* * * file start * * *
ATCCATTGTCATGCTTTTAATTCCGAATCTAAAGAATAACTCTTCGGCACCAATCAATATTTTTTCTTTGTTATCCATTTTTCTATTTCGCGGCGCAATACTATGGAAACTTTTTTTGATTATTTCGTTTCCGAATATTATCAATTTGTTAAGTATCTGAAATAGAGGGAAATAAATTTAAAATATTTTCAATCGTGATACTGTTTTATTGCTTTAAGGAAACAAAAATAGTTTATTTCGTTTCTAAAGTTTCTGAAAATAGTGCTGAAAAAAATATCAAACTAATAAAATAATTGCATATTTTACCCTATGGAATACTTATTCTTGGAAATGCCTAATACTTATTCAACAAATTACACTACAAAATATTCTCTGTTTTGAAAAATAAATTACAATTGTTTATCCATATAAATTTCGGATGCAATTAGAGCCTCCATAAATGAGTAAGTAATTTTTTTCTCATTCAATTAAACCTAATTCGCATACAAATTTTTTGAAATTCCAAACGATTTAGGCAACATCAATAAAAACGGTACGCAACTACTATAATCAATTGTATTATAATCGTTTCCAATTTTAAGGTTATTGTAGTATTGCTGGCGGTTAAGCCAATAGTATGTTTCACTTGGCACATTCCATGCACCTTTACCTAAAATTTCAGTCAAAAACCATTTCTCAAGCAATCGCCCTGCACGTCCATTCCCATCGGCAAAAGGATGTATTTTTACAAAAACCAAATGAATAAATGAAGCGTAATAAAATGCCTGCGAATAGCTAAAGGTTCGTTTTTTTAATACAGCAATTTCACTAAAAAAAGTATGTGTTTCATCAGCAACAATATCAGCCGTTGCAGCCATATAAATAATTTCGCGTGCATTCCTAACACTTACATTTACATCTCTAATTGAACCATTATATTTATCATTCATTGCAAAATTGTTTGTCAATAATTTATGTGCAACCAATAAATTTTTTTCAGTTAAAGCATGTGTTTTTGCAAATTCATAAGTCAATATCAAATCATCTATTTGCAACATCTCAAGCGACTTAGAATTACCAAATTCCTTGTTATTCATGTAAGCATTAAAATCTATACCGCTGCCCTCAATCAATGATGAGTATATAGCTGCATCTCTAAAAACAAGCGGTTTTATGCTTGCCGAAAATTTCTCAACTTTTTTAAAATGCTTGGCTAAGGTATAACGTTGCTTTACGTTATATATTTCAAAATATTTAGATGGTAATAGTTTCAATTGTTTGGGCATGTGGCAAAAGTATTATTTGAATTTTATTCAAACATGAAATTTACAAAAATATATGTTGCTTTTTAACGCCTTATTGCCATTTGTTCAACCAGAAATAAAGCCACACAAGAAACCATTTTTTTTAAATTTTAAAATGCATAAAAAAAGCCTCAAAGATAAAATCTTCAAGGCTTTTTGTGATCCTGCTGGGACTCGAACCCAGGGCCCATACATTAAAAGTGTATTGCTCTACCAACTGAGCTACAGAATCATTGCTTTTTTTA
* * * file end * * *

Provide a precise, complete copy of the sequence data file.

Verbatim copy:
ATCCATTGTCATGCTTTTAATTCCGAATCTAAAGAATAACTCTTCGGCACCAATCAATATTTTTTCTTTGTTATCCATTTTTCTATTTCGCGGCGCAATACTATGGAAACTTTTTTTGATTATTTCGTTTCCGAATATTATCAATTTGTTAAGTATCTGAAATAGAGGGAAATAAATTTAAAATATTTTCAATCGTGATACTGTTTTATTGCTTTAAGGAAACAAAAATAGTTTATTTCGTTTCTAAAGTTTCTGAAAATAGTGCTGAAAAAAATATCAAACTAATAAAATAATTGCATATTTTACCCTATGGAATACTTATTCTTGGAAATGCCTAATACTTATTCAACAAATTACACTACAAAATATTCTCTGTTTTGAAAAATAAATTACAATTGTTTATCCATATAAATTTCGGATGCAATTAGAGCCTCCATAAATGAGTAAGTAATTTTTTTCTCATTCAATTAAACCTAATTCGCATACAAATTTTTTGAAATTCCAAACGATTTAGGCAACATCAATAAAAACGGTACGCAACTACTATAATCAATTGTATTATAATCGTTTCCAATTTTAAGGTTATTGTAGTATTGCTGGCGGTTAAGCCAATAGTATGTTTCACTTGGCACATTCCATGCACCTTTACCTAAAATTTCAGTCAAAAACCATTTCTCAAGCAATCGCCCTGCACGTCCATTCCCATCGGCAAAAGGATGTATTTTTACAAAAACCAAATGAATAAATGAAGCGTAATAAAATGCCTGCGAATAGCTAAAGGTTCGTTTTTTTAATACAGCAATTTCACTAAAAAAAGTATGTGTTTCATCAGCAACAATATCAGCCGTTGCAGCCATATAAATAATTTCGCGTGCATTCCTAACACTTACATTTACATCTCTAATTGAACCATTATATTTATCATTCATTGCAAAATTGTTTGTCAATAATTTATGTGCAACCAATAAATTTTTTTCAGTTAAAGCATGTGTTTTTGCAAATTCATAAGTCAATATCAAATCATCTATTTGCAACATCTCAAGCGACTTAGAATTACCAAATTCCTTGTTATTCATGTAAGCATTAAAATCTATACCGCTGCCCTCAATCAATGATGAGTATATAGCTGCATCTCTAAAAACAAGCGGTTTTATGCTTGCCGAAAATTTCTCAACTTTTTTAAAATGCTTGGCTAAGGTATAACGTTGCTTTACGTTATATATTTCAAAATATTTAGATGGTAATAGTTTCAATTGTTTGGGCATGTGGCAAAAGTATTATTTGAATTTTATTCAAACATGAAATTTACAAAAATATATGTTGCTTTTTAACGCCTTATTGCCATTTGTTCAACCAGAAATAAAGCCACACAAGAAACCATTTTTTTTAAATTTTAAAATGCATAAAAAAAGCCTCAAAGATAAAATCTTCAAGGCTTTTTGTGATCCTGCTGGGACTCGAACCCAGGGCCCATACATTAAAAGTGTATTGCTCTACCAACTGAGCTACAGAATCATTGCTTTTTTTA